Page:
The Honourable John McCallum, Canada’s Minster responsible for citizenship, announced proposed major changes to the Citizenship Act on February 25th, 2016. The net effect of these reforms is that it will become significantly easier for permanent residents of Canada (PRs) to become citizens.  Here are the key changes.

Canada PassportChanging the residency requirements

Firstly, under the new rules, PRs will become eligible for Canadian citizenship once they have amassed at least 1,095 days (three years) of physical presence in Canada during the five-year period preceding the date of their application. In 2015, the former Conservative government had changed the rule to four years out of six, whereas for many years previously it had been three years out of four.

In addition, the government plans to restore the rule whereby persons legally in Canada as temporary residents before they became PRs, such as with a Study Permit and/or a Work Permit, will be deemed to have accumulated ½ day for each day physically present in Canada up to a maximum possible credit of 365 days. (This rule will also apply to individuals here as protected persons, more commonly known as accepted refugees.)

Combining these two changes will mean that, depending on the PR’s circumstances, he or she could possibly become eligible to apply for Canadian citizenship in as little as two years after gaining PR status.

It must be emphasized that the Canadian government intends to keep physical presence in Canada as the only route possible for a PR to become a citizen in the vast majority of cases. This rule was enacted by the previous government of Mr. Harper. This rule allows of very few exceptions, such as in situations of foreign service at a Canadian mission abroad or with the military. The much broader exception which had existed from the 1970s, under which a PR could attempt to convince a citizenship judge that he or she had “centralized my life” in Canada to overcome a shortfall of days physically present in Canada, will not be reinstated by the Liberals.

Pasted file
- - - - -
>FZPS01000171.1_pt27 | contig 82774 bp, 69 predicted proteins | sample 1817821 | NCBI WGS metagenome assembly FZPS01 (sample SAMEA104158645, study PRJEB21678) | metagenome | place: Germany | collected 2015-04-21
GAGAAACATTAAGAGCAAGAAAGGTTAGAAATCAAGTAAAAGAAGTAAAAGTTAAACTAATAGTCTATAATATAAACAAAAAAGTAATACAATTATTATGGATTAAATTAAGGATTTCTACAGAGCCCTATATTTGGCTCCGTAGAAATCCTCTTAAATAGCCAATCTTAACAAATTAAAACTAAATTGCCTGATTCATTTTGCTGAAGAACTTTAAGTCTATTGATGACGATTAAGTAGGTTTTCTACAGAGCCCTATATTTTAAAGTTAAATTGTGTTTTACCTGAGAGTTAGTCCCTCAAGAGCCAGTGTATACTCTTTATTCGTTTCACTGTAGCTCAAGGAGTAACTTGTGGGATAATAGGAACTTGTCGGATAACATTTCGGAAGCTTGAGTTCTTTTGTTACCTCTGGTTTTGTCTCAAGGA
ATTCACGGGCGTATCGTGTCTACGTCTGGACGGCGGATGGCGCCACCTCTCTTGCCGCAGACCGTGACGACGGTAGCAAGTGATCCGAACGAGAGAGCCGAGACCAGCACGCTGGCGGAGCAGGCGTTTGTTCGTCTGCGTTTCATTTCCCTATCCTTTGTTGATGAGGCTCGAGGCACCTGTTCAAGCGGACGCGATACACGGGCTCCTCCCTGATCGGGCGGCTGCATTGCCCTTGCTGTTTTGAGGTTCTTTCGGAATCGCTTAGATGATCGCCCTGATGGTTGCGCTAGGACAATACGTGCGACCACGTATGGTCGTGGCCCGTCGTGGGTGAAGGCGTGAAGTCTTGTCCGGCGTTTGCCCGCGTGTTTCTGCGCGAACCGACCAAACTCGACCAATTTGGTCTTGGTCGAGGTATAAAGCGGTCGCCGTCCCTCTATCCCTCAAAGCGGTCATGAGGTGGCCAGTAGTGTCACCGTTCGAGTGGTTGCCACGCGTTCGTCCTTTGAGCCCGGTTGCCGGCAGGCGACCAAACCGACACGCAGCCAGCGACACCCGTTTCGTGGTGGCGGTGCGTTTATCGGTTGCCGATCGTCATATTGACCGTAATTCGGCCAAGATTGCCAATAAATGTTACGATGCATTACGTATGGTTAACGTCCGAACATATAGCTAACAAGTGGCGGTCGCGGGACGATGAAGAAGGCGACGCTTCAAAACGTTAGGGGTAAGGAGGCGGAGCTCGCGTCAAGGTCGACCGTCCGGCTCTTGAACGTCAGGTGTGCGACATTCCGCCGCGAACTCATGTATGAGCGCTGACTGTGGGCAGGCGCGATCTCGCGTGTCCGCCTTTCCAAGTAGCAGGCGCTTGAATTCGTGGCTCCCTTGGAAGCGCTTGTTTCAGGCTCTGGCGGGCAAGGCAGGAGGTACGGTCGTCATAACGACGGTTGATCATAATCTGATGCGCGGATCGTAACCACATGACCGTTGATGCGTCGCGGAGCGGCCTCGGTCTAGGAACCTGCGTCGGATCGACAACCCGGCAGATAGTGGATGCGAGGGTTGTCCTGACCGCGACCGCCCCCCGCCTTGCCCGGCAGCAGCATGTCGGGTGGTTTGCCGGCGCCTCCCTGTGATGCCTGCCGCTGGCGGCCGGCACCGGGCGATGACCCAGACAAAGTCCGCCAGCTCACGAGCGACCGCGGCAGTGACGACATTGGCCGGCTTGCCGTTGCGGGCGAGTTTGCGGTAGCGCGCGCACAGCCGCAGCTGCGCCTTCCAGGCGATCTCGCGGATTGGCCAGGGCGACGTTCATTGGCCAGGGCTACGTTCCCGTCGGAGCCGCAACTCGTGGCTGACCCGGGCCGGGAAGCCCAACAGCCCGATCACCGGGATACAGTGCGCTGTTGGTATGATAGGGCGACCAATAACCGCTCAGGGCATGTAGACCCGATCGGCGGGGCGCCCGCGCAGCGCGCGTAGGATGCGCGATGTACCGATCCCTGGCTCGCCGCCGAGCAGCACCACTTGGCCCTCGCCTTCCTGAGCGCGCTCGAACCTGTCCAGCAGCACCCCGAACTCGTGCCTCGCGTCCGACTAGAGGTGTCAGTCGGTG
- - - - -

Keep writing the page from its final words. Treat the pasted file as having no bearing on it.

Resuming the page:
Proving physical presence in Canada is not always easy.  Many people do not keep their documents, and even if they do so, they might not be very good at organizing or presenting their case.

At Fogarty Law Firm, we often encounter persons who did their own applications or used other lawyers, and their citizenship files were rejected due to insufficient proof of their days inside Canda.  It is always prudent to seek the advice of an attorney who is experienced in citizenship applications to at least review your file prior to submitting the application. Our attorneys will be able to guide you on kinds of evidence to support your file that you likely have not even thought of, and to help you put your best case forward. This can also help avoid delays in processing times. The key point to remember is that Citizenship department officials are not obligated to “fill in the gaps” in your application for you. The onus is on applicants to demonstrate that they qualify.